NEW YORK (AdAge.com) -- Work hard for four days straight without pay and you might land a job at the end of it. That's the offer on the table from Atlanta-based NYLO Hotels, an 18-month-old boutique chain that caters to the hip and modern, yet budget-conscious business traveler. CEO John Russell was so inspired by the Donald Trump reality show "The Apprentice" that he decided to host his own version at NYLO Providence/Warwick in Warwick, R.I.
While there may not be $250,000 salaries in the offing in this week's inaugural NYLO Sales Apprenticeship Contest, the eight finalists certainly are competing for either a 12-month paid apprenticeship or a three-month paid internship at NYLO's Rhode Island location, a sleek 163-room hotel designed by Stephane Dupoux (of New York's Buddha Bar and Miami's Nikki Beach fame). And the consolation prizes aren't bad, either. All the finalists will receive a two-night, three-day getaway at NYLO Providence/Warwick (where rooms run from $129 to $209 per night). The contest deviates from "The Apprentice" in another way as well: No one gets fired.
Mr. Russell, former chairman of the American Hotel & Lodging Association, said the benefits of NYLO's creative hiring process will extend far beyond finding people to work at the hotel, particularly in a down economy.
"It's kind of a promotion/awareness program for hospitality, and also provides networking to all of these candidates," Mr. Russell said. Rhode Island has been "hit hard" by the recession, he said. Rhode Island's 11.1% unemployment rate is the fourth-highest in the nation, according to April data from the Bureau of Labor Statistics. So in addition to drumming up publicity for the Providence/Warwick area, the contest will culminate in a fundraising event for the Rhode Island Community Food Bank, which the finalists will promote throughout the competition.
Business travel down
Mark Brodeur, director of tourism at the Rhode Island Economic Development Corp., who was asked to judge today's activities, said 26% of all state revenue from tourism in 2007 came from business travel -- an estimated $1.25 billion. And while final numbers for 2008 won't be available until August, he said, the most negatively affected area in Rhode Island tourism has been business travel. "We saw a fairly good year up until August, but in September things started to fall," he said. "Certainly a property that relies on business travel needs to stand out, and I think NYLO is doing that perfectly."
The eight finalists stood out among 45 candidates based on their resumes and interviewing skills. (Originally 10 finalists were chosen, but two had to drop out because of scheduling conflicts.) They range in age from early 20s to early 30s. Four will vie for the job, while the other four will vie for the internship, said Christine Nevers, general manager at NYLO Providence/Warwick. One of the finalists is 27-year-old Josh Roth, who is pursuing an M.B.A. degree from Johnson & Wales University in Providence. Mr. Roth has his eye on the 12-month job, and called the contest a "tremendous opportunity that will open doors not just in Rhode Island but throughout the country."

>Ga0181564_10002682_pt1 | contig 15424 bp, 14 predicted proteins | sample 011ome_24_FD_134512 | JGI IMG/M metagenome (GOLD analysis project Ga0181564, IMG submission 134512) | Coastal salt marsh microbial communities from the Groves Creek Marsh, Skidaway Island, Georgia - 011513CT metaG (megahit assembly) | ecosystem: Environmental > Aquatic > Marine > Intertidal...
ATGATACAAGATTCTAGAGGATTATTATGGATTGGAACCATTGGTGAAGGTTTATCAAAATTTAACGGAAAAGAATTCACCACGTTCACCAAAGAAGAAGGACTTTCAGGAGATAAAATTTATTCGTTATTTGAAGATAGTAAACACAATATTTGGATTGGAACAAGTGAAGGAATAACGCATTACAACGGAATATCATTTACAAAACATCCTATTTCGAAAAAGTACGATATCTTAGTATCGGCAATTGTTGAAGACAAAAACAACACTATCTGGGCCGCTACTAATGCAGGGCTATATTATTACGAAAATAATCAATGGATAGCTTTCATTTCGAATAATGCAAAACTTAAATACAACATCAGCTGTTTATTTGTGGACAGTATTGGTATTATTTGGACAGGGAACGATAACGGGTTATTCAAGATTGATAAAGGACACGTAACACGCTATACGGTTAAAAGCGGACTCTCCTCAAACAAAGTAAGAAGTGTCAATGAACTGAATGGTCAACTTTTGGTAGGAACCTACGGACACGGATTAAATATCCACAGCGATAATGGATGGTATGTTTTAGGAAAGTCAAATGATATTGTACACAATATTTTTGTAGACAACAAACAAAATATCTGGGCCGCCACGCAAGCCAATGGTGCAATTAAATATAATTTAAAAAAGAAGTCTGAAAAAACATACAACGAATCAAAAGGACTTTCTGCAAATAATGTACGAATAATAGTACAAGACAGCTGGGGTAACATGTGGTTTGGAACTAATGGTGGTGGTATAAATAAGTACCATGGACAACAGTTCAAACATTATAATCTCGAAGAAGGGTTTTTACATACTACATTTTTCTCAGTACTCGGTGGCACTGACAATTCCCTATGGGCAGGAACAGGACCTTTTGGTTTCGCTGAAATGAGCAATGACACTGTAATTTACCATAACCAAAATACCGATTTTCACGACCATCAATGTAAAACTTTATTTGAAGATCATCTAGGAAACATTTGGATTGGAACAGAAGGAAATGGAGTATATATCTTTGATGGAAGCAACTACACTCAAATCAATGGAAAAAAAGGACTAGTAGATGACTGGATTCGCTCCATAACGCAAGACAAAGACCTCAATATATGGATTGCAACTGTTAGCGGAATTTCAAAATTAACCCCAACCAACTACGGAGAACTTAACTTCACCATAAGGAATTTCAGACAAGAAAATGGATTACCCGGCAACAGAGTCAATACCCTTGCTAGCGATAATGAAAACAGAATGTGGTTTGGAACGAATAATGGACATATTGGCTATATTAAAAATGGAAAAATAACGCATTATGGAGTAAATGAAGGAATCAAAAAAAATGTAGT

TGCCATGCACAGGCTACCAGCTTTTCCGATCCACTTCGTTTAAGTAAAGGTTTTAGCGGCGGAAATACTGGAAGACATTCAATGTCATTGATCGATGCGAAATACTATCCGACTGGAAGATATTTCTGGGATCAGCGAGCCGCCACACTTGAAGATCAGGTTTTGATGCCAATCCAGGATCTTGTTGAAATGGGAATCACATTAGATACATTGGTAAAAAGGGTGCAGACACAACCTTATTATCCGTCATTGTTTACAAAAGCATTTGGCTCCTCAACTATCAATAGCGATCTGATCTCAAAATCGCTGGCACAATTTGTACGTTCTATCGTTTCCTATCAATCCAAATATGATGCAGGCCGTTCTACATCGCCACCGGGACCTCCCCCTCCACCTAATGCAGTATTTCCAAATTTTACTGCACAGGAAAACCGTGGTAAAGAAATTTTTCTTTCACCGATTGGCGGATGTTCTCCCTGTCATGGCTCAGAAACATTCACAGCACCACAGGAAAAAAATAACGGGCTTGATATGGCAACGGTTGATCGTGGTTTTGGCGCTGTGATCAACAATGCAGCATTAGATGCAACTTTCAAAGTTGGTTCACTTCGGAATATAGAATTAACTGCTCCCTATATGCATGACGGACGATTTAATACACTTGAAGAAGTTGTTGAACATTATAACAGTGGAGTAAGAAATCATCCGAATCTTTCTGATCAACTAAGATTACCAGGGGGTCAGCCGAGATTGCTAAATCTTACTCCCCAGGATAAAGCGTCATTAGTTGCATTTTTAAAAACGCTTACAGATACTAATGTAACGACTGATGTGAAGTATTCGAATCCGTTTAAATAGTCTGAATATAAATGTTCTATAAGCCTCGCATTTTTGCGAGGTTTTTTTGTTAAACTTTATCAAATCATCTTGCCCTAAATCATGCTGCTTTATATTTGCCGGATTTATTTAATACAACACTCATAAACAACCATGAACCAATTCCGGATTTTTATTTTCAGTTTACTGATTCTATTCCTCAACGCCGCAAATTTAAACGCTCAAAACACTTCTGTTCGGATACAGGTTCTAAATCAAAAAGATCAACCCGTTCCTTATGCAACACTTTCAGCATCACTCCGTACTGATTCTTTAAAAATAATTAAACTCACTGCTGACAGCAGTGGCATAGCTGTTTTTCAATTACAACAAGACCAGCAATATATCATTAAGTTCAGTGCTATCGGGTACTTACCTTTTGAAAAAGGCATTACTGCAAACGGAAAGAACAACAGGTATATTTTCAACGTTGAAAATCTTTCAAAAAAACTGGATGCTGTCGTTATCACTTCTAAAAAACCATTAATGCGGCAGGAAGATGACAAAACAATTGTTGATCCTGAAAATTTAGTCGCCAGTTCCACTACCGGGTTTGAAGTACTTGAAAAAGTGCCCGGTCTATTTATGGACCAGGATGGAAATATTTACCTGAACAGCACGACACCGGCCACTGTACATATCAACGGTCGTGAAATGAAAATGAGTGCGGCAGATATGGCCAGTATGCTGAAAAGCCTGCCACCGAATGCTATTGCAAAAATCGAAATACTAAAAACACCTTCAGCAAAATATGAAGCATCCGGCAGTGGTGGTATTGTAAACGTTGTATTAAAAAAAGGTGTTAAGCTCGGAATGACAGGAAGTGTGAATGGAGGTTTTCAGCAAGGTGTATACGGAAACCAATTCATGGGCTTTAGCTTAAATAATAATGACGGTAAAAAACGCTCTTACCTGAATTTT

The finalists have camped out at the hotel since May 30, learning about the NYLO brand, its Rhode Island location and the contest, which officially began June 1 and will wrap up tomorrow evening at the fundraiser, where the winners will be announced. The eight aspiring NYLO employees have been competing in teams of two on various sales and marketing assignments: getting bookings for the hotel, using discounted rates, spreading the word about the fundraiser. They are judged at the end of each day by Mr. Brodeur; the mayor of Warwick; and the president-CEO of the Rhode Island Hospitality & Tourism Association, Mr. Russell said.
"We get out of it a very confident, very aggressive, tested salesperson to come work for us," Mr. Russell said. "And the intern we bring onboard, who's to say they won't come to work for us?"
Some brand building too
The Providence/Warwick hotel opened in September 2008, so getting the word out about the brand is vital. "Instead of running an ad someplace that gets you nothing, I'd rather run something that's fun and creative," Mr. Russell said. He declined to share the size of the investment, saying only, "It's not over the top, but it's not under the stone, either." NYLO has worked with public-relations agency Ypartnership, Orlando, Fla., and local firm Regan Communications Group, Boston and Providence, to spread the word.
Mr. Russell said he doesn't feel like he is taking advantage of the finalists. "Well, it's not free labor, because we're paying for them to stay at the hotel and eat," he said. "It's a contest! And it's a contest for a reward at the end."
Plus, Ms. Nevers said, the event revolves around the Rhode Island Community Food Bank. She said she expects 300 people tomorrow evening, including Rhode Island politicians and business leaders. There will be a silent auction with all proceeds going to the charity, and the hotel will donate one hour of beverage sales and a percentage of hotel bookings for that evening. "Yes, we want to get the word out about the brand, but we also want to give back to the community," she said.